Cash is no longer king

Less than half of all payments last year involved coins or notes.

by Jack Torrance
Last Updated: 21 May 2015

If you believe the techies it won’t be long before we’re all paying for everything with a chip inserted under our skin – or at least with the contactless NFC technology embedded into most high-end smartphones. The death of cash has been predicted for a while now but, while coins and notes are certainly in decline, we’re clearly still attached to them - at least for now.

Today the Payments Council, an industry body, published new figures showing cash now accounts for less than half of all payments for the first time ever. Though a slim 52% majority of consumer payments are with cash, including B2B and institutional payments this figure falls to just 48%.

The industry doesn’t seem to think banknotes will die out anytime soon though.  Last year the number of free-to-use ATMs grew 5.2% to an all-time peak of 50,506, and cash remains by far the largest individual payment method by volume, ahead of debit cards on 24%.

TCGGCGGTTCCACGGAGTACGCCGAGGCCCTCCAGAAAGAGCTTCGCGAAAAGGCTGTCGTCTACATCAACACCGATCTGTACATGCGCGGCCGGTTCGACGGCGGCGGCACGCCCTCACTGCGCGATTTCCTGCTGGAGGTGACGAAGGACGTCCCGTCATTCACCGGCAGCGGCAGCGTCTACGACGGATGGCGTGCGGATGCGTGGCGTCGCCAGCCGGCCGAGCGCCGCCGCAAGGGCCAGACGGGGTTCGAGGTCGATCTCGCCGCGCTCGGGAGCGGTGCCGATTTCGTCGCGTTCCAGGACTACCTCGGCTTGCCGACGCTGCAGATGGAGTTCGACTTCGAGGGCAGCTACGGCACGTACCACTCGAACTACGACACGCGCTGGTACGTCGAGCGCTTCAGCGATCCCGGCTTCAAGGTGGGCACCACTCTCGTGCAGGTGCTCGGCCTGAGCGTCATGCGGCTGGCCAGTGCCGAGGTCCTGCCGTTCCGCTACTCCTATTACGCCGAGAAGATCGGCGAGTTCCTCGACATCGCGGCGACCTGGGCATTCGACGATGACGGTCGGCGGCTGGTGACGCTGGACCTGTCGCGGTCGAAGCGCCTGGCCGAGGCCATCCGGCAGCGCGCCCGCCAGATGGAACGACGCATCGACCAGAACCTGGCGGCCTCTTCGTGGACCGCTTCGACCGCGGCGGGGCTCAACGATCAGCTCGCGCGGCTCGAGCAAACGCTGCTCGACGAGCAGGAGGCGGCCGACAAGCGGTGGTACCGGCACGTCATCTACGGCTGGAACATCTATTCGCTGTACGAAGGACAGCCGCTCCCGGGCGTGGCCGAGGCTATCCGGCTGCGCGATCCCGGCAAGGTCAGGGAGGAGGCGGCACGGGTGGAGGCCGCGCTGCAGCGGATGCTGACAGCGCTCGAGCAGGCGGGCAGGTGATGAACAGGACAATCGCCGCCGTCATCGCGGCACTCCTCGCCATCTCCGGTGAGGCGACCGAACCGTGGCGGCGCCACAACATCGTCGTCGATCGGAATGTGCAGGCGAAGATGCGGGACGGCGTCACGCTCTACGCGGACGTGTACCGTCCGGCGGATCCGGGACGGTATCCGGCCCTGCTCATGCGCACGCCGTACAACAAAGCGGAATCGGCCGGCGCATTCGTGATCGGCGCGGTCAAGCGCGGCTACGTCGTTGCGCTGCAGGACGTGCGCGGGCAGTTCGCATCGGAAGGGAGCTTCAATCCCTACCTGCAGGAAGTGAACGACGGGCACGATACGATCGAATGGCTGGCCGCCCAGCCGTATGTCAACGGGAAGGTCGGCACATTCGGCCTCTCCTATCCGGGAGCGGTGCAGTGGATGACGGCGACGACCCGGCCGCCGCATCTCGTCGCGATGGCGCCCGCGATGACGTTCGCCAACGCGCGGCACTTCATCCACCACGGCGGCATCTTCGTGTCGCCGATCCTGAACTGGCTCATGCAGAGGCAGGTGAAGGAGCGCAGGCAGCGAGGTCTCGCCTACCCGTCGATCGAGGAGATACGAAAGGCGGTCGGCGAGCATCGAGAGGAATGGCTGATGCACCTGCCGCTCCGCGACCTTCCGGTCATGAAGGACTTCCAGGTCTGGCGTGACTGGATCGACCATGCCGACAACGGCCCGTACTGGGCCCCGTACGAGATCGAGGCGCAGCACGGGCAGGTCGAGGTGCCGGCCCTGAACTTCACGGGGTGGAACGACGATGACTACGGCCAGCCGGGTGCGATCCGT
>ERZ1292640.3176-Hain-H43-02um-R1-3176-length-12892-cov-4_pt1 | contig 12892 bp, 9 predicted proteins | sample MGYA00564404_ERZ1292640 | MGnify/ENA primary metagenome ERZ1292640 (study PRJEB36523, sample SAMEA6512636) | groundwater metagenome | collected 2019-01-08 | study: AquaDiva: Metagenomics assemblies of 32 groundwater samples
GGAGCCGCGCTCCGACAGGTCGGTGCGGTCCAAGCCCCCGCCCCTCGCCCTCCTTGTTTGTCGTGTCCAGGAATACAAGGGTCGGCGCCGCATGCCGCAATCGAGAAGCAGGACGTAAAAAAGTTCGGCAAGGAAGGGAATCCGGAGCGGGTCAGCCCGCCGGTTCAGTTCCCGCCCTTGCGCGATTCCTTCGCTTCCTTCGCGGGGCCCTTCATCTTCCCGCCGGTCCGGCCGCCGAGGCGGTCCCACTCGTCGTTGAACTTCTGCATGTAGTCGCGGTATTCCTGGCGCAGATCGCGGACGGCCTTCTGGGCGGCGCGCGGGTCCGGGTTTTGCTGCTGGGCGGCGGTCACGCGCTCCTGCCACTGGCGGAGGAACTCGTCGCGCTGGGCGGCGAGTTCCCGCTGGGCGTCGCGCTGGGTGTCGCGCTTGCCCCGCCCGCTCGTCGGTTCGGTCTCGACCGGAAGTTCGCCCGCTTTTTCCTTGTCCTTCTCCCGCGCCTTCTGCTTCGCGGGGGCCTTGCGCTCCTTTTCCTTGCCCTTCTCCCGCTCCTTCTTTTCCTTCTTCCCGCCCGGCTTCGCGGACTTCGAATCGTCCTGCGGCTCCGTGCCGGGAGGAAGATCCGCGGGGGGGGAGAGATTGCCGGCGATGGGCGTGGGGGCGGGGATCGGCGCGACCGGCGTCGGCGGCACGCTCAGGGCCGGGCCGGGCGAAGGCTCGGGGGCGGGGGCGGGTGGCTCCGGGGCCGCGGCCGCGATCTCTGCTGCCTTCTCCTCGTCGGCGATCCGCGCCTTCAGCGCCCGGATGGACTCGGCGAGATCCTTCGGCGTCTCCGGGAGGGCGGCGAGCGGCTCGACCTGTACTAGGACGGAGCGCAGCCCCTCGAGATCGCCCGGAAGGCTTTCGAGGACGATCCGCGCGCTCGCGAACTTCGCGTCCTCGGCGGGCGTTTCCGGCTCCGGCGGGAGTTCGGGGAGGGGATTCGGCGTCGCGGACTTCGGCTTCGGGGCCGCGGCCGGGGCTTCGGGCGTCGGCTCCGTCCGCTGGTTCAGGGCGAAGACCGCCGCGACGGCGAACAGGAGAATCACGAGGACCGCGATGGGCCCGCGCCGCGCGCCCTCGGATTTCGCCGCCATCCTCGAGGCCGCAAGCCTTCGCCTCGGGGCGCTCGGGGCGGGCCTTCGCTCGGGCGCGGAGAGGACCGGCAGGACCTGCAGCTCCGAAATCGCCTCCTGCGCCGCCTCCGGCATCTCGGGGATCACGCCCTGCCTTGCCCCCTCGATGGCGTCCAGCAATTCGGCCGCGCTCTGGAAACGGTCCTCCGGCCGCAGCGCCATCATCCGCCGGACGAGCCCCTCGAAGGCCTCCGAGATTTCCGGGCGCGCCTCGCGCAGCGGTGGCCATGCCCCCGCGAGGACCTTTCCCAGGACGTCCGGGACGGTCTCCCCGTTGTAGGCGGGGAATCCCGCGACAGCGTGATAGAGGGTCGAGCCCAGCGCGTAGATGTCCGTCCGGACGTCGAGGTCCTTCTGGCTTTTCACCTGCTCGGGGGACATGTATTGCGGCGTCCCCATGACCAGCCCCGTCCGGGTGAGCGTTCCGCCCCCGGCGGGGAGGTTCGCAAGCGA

This resilience is perhaps explained by figures showing where cash is mainly spent. It’s used disproportionately often to pay for purchases from discount and convenience stores, and charity shops, all of which have exploded in recent years. Cash also remains by far the most dominant payment method in pubs and clubs, although contactless payment should put pay to that eventually.

The volume of cash payments is expected to fall by 30% over the next 10 years. That represents a substantial decline, but would still leave cash as the payment method of choice for more than a third of all transactions. Don’t throw away your coin purse just yet.

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